In On the Loom, Maryanne Moodie brings the ancient art of weaving to the modern day in a comprehensive guide packed with step-by-step tutorials and beautiful photography. Learn the basics of this simple and beautiful craft with valuable information on basic stitches, tools needed, and even how to make your own looms. Split by loom type—circular, rectangular, and even found objects—24 lush, bohemian, and uniquely modern projects for the home and to wear draw deeply on the nostalgic quality of vintage textiles. In addition to the how-to, this is the ultimate resource for finding your own creativity and style through this medium, from learning which materials to use for different effects to discovering how to use color to create vintage-inspired projects with a modern twist.
|Product dimensions:||8.80(w) x 9.20(h) x 0.60(d)|
About the Author
Maryanne Moodie is a professional textile artist and teacher. Her work has been featured in New York Magazine, Anthology, and O, the Oprah Magazine, and online on Design*Sponge and The Design Files. A finalist in the Martha Stewart American Made Awards in both 2014 and 2015, she sells her work on Etsy and through online shops and boutiques around the country.
Most Helpful Customer Reviews
On the Loom: A Modern Weaver's Guide based on 0 ratings. 1 reviews.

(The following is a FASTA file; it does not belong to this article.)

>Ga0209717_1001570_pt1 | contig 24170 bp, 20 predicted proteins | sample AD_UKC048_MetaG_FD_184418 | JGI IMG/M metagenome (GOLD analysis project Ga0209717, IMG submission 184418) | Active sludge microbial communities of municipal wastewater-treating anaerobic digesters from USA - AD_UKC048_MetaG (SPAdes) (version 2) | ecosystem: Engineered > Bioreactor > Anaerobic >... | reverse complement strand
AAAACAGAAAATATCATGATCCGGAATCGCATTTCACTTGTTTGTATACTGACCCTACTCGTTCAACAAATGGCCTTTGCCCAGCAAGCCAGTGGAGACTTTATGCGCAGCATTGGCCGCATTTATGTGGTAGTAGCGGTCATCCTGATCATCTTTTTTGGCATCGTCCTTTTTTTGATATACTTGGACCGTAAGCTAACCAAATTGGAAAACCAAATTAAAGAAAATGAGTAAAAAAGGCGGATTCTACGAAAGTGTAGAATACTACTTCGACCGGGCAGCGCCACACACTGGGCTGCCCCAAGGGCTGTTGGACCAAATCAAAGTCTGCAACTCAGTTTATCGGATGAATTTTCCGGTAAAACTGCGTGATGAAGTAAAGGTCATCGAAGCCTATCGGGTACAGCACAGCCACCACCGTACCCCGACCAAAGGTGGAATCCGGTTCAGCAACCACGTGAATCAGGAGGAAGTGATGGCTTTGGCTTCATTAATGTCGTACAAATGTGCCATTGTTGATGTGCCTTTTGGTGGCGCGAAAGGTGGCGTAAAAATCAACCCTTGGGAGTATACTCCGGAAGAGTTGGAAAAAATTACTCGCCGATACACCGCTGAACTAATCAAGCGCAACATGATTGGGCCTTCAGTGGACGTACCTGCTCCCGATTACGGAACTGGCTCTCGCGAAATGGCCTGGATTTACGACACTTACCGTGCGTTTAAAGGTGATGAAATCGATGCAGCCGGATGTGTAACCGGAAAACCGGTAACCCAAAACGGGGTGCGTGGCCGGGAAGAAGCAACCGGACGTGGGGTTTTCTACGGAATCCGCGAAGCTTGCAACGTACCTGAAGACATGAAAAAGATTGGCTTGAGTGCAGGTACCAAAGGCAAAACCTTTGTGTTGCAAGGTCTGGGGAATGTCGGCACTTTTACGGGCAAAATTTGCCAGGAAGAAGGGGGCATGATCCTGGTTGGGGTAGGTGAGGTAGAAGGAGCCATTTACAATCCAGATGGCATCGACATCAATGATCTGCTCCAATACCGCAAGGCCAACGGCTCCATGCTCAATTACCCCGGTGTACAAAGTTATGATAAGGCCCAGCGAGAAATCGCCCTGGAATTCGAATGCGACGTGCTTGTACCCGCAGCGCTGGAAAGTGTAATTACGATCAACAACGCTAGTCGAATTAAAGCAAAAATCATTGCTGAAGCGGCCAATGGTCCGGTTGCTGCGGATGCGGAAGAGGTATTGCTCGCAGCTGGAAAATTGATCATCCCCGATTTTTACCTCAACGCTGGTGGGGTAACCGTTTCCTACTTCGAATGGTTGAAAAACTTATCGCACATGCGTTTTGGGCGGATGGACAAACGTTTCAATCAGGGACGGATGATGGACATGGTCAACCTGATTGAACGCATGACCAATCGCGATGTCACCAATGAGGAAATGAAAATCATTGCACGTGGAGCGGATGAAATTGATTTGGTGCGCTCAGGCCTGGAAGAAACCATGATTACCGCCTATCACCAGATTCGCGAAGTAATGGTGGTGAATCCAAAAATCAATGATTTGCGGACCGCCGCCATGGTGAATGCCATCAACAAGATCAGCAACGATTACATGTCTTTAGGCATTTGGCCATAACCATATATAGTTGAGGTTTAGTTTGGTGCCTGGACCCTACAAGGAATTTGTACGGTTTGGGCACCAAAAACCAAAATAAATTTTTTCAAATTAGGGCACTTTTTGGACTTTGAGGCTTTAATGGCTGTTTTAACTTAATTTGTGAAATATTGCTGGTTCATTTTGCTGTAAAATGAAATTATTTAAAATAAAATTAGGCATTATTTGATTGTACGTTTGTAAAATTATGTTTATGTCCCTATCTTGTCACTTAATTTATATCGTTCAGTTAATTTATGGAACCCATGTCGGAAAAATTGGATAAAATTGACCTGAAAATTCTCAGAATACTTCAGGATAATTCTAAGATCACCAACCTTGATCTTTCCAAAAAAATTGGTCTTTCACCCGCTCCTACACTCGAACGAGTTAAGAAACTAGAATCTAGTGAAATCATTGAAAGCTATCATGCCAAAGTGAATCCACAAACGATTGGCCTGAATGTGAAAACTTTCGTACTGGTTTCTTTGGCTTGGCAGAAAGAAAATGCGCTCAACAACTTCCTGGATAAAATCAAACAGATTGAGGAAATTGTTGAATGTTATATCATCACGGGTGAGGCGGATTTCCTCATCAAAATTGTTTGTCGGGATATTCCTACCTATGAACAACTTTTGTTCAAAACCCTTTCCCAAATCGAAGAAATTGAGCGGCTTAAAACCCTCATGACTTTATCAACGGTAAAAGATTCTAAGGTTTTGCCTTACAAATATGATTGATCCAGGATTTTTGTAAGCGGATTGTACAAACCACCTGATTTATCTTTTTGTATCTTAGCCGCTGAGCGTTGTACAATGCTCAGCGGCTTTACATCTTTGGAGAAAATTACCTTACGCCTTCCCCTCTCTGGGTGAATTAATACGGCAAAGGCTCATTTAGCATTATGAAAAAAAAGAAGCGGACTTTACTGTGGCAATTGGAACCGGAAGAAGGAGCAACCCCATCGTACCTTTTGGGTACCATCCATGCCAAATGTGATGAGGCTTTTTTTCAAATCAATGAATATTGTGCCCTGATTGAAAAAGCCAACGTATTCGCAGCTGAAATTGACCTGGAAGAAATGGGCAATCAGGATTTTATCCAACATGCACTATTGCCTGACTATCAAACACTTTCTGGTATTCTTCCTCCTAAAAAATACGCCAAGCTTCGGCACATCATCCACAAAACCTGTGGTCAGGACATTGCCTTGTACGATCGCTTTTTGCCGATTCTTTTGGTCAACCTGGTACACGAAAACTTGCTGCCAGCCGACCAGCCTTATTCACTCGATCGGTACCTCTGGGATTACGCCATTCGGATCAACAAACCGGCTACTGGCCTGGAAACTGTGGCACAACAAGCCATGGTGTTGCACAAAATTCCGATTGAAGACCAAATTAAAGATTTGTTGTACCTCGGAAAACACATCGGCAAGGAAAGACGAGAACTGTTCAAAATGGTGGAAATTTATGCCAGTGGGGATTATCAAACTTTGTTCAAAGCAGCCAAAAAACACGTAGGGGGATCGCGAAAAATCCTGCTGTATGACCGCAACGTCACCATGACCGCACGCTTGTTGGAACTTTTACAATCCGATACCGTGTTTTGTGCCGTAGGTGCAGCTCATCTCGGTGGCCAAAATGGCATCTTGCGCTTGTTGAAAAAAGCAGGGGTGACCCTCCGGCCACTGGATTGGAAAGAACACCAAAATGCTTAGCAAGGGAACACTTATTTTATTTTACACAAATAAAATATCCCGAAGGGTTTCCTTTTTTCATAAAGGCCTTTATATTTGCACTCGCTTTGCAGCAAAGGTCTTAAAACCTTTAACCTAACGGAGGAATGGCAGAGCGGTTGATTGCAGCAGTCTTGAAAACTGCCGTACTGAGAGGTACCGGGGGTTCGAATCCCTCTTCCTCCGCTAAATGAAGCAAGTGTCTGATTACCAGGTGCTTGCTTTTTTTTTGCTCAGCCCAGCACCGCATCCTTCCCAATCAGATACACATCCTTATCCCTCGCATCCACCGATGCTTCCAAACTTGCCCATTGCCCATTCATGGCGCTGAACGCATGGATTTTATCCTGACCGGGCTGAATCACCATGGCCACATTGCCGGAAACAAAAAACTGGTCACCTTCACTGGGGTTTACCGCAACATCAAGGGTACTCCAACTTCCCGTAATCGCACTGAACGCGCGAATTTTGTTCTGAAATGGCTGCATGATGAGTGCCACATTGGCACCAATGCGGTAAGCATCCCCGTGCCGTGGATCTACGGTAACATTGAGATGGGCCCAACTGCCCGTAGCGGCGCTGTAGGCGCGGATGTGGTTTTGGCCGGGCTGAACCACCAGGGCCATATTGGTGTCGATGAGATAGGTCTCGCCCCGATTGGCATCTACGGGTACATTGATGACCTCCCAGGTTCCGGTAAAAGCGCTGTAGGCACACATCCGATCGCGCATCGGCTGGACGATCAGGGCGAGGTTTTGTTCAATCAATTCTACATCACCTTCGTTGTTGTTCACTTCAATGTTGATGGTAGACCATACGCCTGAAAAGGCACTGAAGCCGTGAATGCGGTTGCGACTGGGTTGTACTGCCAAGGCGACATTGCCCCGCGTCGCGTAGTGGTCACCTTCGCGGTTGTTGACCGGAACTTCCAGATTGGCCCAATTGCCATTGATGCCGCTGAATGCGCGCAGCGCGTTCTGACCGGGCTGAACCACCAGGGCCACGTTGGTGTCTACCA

The pros: This is a lovely book filled with beautiful photos of quality hand-made tools, luxurious yarns and artfully styled vignettes. The cons: To a fan of Maryanne Moodie’s work looking for ideas and techniques for creating beautiful wall hangings like those she is known for, this book falls seriously short. There is really only one project resembling Moodie’s signature weavings and it is accompanied by just some very basic instructions. The rest of the projects are an odd mix of things, most of which I find unattractive and/or not useful, and none of which seem to sync with Moodie’s distinct aesthetic: a scarf that looks like a rug, a recycled blue jean basket, a tepee of logs wrapped in ribbon, and a stool cover that looks like an uncomfortable nest of tangled yarns. Plus, there are a bunch of projects that seem more appropriate for children, such as the crystal mat (a/k/a god’s eye), a branch weaving, string and cardboard ornaments, and a hair weaving. Overall, I give 5 stars for Moodie’s work and 1 star for this book.